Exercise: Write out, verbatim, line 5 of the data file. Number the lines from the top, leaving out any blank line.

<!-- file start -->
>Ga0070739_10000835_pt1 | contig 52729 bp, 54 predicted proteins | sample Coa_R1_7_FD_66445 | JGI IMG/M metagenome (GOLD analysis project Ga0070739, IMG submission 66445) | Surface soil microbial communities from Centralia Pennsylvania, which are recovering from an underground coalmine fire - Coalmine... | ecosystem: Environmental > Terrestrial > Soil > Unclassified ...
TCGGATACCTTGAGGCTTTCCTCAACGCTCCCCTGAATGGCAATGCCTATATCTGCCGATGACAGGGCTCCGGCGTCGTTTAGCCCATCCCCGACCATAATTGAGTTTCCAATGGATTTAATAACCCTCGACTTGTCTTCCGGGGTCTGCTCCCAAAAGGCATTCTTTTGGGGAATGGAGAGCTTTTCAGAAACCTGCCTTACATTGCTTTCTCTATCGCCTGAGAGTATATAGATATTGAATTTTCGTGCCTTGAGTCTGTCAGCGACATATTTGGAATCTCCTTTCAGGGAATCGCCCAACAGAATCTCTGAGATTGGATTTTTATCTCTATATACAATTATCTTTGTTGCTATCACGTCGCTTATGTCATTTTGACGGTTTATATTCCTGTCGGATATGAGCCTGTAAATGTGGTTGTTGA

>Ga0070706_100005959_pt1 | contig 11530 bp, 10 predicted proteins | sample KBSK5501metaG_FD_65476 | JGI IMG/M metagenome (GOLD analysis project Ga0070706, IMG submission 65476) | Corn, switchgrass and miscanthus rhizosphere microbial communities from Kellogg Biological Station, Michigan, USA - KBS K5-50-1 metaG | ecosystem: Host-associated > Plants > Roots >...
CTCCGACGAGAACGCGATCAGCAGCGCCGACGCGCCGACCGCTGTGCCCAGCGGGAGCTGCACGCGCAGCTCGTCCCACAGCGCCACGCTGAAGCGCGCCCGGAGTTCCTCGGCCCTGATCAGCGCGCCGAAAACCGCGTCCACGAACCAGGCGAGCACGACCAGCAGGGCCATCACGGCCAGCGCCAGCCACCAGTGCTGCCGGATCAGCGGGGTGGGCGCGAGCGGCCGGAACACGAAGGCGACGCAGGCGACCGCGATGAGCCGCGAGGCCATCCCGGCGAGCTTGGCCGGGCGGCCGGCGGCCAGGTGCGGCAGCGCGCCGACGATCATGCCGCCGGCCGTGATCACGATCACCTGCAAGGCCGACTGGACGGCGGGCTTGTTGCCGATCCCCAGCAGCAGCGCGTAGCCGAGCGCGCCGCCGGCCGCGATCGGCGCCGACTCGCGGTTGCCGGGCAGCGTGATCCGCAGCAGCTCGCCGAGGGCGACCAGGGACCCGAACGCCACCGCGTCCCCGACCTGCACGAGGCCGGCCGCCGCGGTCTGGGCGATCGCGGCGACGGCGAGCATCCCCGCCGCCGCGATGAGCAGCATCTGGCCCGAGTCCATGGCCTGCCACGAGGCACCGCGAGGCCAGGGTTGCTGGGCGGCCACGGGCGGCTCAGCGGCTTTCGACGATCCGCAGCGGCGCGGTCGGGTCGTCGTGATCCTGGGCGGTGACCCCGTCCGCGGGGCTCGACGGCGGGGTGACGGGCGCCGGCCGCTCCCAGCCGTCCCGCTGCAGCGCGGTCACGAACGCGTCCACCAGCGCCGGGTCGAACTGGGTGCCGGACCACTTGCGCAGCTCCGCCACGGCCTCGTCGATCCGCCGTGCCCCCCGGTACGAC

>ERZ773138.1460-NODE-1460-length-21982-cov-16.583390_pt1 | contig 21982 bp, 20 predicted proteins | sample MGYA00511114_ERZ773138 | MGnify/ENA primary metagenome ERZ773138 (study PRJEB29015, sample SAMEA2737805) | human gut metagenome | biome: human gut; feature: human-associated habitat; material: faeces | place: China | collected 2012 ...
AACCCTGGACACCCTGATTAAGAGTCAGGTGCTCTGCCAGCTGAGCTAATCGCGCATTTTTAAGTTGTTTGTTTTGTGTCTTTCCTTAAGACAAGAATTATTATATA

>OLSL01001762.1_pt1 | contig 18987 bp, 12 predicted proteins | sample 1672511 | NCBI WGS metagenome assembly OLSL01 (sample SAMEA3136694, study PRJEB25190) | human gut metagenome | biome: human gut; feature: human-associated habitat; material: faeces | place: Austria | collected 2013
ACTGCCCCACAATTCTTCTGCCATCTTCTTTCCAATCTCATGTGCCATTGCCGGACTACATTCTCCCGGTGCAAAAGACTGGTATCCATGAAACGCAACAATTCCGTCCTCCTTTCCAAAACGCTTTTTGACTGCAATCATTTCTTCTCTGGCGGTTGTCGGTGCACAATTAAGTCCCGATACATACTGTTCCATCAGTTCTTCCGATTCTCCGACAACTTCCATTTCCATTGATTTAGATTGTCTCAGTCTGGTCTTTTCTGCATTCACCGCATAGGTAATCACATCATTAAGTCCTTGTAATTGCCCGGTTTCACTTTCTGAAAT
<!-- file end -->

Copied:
>ERZ773138.1460-NODE-1460-length-21982-cov-16.583390_pt1 | contig 21982 bp, 20 predicted proteins | sample MGYA00511114_ERZ773138 | MGnify/ENA primary metagenome ERZ773138 (study PRJEB29015, sample SAMEA2737805) | human gut metagenome | biome: human gut; feature: human-associated habitat; material: faeces | place: China | collected 2012 ...